"Summer Melt" - Students accepted to college in the spring are not making it to campus in the fall

I heard an interesting story on NPR's Morning Edition as I drove into work this morning.  The piece was called, "Why Poor Students' College Plans 'Melt' Over the Summer."  Research by Lindsay Page and Ben Castleman of Harvard University shows that 20 percent of low-income students who are accepted to a post-secondary institution do not show up in the fall. That rate is higher (40 percent) among students who plan to attend community colleges. Researchers are calling this phenomenon "summer melt."

Page and Castleman found that there are a variety of factors contributing to "summer melt:" a lack of role models in these students' lives, a lack of resources, being the first in the family going to college, their peers aren't going. There is also paperwork to finish, including financial aid, and it is often more of a challenge for lower income families to confront these tasks. Furthermore, over the summer there is a gap in guidance services available.  High school guidance counselors typically work 9 - 10 months of the year and are therefore not available during the summer. And the post-secondary institutions don't yet see these students as their responsibility.

In Fulton County, Georgia, researchers tested the theory that providing access to counselors over the summer would help students make the bridge from high school to post-secondary. High school counselors were brought back over the summer to target students heading to college. Low-income families took advantage of this opportunity and Fulton County saw its "summer melt" rate decrease 8 percentage points.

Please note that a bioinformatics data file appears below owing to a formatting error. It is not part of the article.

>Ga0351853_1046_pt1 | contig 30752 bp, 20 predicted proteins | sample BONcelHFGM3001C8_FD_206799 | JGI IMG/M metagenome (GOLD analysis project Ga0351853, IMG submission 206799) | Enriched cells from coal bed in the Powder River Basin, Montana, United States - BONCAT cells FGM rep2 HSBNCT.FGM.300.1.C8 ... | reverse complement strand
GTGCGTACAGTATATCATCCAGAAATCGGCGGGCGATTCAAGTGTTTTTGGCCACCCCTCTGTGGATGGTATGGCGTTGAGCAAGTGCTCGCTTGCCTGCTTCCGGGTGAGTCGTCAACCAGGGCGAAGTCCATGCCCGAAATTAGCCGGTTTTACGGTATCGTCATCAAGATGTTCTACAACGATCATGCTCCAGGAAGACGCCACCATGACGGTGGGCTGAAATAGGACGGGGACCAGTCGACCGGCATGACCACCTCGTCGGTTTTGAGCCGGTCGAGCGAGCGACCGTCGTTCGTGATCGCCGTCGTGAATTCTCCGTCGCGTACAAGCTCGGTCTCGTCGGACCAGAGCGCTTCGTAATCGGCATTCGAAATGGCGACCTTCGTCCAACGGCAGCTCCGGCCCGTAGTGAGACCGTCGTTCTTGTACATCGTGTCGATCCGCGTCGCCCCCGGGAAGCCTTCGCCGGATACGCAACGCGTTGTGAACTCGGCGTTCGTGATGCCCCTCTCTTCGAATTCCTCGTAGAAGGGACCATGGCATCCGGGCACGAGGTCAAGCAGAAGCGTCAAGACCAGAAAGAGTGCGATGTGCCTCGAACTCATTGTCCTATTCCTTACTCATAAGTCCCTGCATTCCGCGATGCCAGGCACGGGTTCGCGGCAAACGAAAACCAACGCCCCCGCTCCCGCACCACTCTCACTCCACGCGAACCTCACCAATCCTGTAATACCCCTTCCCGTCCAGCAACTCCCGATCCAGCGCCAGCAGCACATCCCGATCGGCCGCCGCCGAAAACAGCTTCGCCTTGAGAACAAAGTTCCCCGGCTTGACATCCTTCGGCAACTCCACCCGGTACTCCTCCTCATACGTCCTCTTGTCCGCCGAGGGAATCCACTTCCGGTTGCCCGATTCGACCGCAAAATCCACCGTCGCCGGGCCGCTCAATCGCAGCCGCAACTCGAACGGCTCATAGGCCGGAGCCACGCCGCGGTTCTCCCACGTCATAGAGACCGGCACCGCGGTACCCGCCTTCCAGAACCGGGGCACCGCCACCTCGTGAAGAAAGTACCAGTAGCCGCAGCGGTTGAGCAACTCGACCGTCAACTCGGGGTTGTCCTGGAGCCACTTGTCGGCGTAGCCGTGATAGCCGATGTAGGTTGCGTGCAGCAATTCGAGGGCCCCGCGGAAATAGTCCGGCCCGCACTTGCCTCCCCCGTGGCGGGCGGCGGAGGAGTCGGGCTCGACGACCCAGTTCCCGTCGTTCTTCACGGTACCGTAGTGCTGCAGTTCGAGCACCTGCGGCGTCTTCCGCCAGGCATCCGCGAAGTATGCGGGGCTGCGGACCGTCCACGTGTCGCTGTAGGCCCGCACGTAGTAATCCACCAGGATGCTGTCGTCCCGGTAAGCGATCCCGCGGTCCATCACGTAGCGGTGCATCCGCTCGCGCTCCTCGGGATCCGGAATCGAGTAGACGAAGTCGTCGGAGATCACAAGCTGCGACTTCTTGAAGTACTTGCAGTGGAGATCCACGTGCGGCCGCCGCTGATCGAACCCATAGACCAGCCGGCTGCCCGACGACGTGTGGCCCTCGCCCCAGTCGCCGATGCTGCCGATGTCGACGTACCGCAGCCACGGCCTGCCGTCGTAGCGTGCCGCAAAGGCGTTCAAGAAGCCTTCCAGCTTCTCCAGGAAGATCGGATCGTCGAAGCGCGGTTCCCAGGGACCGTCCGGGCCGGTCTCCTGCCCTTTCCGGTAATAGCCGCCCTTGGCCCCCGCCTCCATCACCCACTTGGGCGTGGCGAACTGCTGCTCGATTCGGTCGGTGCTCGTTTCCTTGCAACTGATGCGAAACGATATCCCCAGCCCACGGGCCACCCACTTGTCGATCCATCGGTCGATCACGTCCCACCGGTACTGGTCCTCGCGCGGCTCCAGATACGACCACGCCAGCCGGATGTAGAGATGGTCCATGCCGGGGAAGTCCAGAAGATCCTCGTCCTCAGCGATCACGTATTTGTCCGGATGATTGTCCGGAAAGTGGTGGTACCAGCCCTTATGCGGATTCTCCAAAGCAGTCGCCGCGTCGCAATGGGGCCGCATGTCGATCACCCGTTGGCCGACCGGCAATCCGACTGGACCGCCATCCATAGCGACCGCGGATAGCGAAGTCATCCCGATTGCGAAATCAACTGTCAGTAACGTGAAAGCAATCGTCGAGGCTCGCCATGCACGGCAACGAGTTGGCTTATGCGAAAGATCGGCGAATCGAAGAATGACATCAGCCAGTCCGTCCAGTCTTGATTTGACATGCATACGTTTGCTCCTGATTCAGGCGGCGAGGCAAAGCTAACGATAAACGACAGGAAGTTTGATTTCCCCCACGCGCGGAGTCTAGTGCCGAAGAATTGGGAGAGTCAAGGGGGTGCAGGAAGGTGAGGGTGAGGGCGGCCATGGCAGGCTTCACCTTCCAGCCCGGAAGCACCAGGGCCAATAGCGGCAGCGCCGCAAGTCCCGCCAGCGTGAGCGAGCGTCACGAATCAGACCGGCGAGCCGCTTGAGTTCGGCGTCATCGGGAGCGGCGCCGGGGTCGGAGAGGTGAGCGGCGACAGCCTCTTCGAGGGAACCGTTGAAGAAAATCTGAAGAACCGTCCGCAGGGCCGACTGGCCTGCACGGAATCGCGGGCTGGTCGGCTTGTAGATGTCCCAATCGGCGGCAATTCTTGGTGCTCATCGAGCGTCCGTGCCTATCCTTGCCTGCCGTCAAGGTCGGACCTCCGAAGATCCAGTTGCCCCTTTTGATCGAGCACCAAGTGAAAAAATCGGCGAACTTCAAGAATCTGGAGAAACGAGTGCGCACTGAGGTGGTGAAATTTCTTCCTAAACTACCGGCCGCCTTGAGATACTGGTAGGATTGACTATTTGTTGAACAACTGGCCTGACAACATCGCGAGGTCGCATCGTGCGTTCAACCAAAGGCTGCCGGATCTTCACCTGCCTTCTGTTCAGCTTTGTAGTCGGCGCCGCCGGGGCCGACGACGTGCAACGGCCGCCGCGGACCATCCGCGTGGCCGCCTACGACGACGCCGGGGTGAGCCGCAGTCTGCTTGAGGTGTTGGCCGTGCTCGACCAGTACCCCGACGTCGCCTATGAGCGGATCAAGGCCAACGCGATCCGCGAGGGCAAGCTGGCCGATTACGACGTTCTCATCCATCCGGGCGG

It's an interesting idea, especially if the results can be replicated in other districts. But, as is often the case, this begs the question, "How does the district?" Duval County, like many districts in the country, is spread thin financially when it comes to providing guidance counselors. Where can we find funding to extend the work year for some of these counselors in order to provide the summer support that students need to complete the final steps to their post-secondary education?

Is this an opportunity for post-secondary institutions to partner with school districts? Perhaps the cost of providing high school counselors during the summer months could be shared between districts and colleges. Are there grants that can be pursued that would give the district funds for summer high school counselors? Is it worth paying a little more in taxes to give the district additional funding for some sort of high school to post-secondary summer bridge program (among other things)?  Is there a role for community organizations to play? 

What do you think?  How can we ensure that students who have the intention of continuing their education in the spring maintain that aim and arrive on campus in the fall?

-- Carly Yetzer